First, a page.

POWER: this last element is all about acceleration. How much water can you move in the least amount of time?. Or to be more precise how far and how fast can you propel your body forward with each stroke?. If a swimmer tries to work on acceleration without developing proper biomechanics or first then the outcome will be wasting energy. It will as if we were trying to pedal as fast as possible on a bicycle with the wrong gear. It can also put pressure in the wrong places and develop injuries. Power should be developed as the last piece of the puzzle but a must have none the least in order to achieve fast swimming. Here is one of my favorite drills that work on acceleration:

-Zero acceleration drill: this is a modification of the hyperextension drill (you can see this drill on the Video section of chicagotrainer.net). It involves catching the water up front and pushing it back with as much power as possible and then letting the stroke glide up front. Glide on each side until you achieve zero momentum (zero acceleration) and then take the next stroke and repeat. This will allow you to see how much power are you indeed capable of producing with each armstroke. The key is to decrease the momentum on each glide to force the swimmer to start from zero and produce maximum rapid force each time.

Another way to improve power is through a dryland program that puts emphasis on applying power to a biomechanically correct freestyle pattern with the help of bands. In our Wellfit class we teach swimmers to breakdown movements and then put them together as a whole while working on a careful mix or power development and muscle endurance.

THE COMPONENTS OF THE ARMSTROKE

The freestyle armstroke is a circular pattern around the shoulder joint. We can call each phase by different names, we must identify them as independent units in a continuous pattern. Here are the phases:

-Pitch and Catch: the arm starts up front with shoulder and elbow extended. It the abducts (moves outwards) to allow for greater acceleration and create a anatomical position that will allow flexion of the elbow without shoulder impingement. The elbow as it flexes should remain high to further set up the next phase of the stroke. The goal of the pitch and catch is to grab the water ahead and anchor the arm to be able to surge forward. This phase is also know as the “anchor” or the “high elbow catch”. Common mistakes include:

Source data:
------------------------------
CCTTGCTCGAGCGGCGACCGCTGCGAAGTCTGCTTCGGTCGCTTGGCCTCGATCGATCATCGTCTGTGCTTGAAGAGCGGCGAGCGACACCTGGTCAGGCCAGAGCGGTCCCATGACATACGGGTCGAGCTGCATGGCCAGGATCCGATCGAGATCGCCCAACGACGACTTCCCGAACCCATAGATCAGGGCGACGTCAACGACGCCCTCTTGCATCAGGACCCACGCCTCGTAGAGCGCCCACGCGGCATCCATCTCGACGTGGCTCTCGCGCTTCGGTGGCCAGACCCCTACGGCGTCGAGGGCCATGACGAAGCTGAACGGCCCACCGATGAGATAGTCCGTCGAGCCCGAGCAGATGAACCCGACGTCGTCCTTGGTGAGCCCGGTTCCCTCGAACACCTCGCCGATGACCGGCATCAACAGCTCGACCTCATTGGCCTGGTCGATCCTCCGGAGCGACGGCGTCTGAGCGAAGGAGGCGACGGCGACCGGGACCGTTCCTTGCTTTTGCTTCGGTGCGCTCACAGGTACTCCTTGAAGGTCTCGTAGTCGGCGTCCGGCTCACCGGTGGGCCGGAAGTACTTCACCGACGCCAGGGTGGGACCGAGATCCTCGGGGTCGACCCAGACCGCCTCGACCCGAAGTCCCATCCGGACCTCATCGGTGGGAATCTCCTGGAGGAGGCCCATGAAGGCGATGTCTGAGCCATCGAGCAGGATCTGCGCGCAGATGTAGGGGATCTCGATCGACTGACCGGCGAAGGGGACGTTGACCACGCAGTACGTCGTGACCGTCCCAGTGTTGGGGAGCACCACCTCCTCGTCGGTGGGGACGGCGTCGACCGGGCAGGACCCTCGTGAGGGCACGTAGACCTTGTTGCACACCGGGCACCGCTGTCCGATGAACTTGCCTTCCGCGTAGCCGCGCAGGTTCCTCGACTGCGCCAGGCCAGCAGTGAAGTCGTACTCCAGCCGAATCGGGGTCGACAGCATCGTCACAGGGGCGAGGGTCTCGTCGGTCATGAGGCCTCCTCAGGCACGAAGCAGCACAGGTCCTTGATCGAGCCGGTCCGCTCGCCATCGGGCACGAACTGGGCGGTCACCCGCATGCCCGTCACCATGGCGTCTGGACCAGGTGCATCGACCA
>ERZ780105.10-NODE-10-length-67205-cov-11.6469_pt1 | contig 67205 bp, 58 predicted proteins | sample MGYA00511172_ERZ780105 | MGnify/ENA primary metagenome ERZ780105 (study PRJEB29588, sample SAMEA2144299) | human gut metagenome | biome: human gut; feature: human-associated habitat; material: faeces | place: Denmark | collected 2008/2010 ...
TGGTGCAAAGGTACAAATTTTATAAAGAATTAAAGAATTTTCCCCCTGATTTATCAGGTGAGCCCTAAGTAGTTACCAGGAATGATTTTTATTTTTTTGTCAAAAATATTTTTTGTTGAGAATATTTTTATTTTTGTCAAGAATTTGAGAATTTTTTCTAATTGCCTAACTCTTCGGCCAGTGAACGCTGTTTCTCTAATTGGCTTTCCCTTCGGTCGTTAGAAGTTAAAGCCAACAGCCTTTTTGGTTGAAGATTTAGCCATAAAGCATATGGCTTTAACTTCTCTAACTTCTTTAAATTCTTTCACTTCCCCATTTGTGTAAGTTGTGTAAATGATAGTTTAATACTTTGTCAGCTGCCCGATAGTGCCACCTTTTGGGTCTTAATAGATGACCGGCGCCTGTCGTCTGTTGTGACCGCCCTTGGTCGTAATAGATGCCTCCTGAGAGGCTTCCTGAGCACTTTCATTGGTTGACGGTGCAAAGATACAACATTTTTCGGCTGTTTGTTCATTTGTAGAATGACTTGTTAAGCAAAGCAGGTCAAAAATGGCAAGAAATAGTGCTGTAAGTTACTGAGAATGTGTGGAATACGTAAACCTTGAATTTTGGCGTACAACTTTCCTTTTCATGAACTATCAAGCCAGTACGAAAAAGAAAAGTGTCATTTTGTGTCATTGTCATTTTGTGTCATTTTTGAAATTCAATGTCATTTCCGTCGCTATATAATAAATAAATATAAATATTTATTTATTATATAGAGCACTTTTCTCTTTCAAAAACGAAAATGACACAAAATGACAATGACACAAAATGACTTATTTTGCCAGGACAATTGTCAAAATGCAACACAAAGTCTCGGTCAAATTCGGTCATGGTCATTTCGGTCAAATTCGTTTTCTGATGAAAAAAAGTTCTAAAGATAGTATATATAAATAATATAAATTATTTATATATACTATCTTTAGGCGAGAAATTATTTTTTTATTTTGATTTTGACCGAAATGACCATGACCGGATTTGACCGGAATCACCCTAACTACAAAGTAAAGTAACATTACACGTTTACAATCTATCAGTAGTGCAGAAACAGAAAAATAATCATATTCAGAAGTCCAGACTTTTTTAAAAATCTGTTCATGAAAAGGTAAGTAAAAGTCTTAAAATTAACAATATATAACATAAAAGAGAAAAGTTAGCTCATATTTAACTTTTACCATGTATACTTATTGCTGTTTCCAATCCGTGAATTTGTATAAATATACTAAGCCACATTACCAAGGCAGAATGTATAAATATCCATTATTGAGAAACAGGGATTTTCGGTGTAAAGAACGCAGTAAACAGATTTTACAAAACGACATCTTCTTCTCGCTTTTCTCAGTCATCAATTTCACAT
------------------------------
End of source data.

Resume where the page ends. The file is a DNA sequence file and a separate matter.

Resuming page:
+Not abducting the shoulder, in other words no pitch.

+Pushing the arm downwards without a pitch and catch. This has prove effective for some very powerful short course sprinters but even those swimmers revert to a high elbow catch when swimming longer distances.

+Droping the elbow to initiate the catch. This action will ensure that the arm will be slipping through the water and not live to it power production potential. It is one of the most common mistakes in the freestyle stroke and a must to correct if maximum efficiency is a desired outcome.

-Power Phase: right after we catch the water we must press it back to produce the forward surge we desire. This is the least complicated phase but requires strength and muscular endurance. The power phase begins after the catch as the elbow is in a flexed position bringing our arm closer to our center of gravity and therefore in an ideal position for strength production and power application. This phase ends with arm reaching the hip with maximum velocity. There is no need to follow up the full elbow extension with further shoulder extension because this will produce the body to move downwards. The goal in freestyle swimming is to produce movements that will ensure that the body moves through the water in a forward pattern with the least amount of resistance.

-Recovery: the recovery phase begins with two movement which are shoulder extension and elbow flexion. As the power phase ends the swimmer’s goal is to position the arm back in front using the path of least resistance. The position of the body (how extended it is) and shoulder joint mobility and flexibility will affect this movement. After the arm is out of the water on a flexed position, the swimmer rotates the shoulder keeping the elbow bent about 90 degrees and brings it forward. After the arm is brought forward it begins to extend before it enters the water and finishes the extension in the water. Entering the water with arm fully flexed will create maximum resistance at the moment of extension. Doing the opposite will cause the swimmer to overreach and make the pitch and catch more difficult to accomplish. Nonetheless, there are some very fast swimmers that enter the water with the arm fully extended. This action however is not recommend for most beginner, intermediate and even advance swimmers.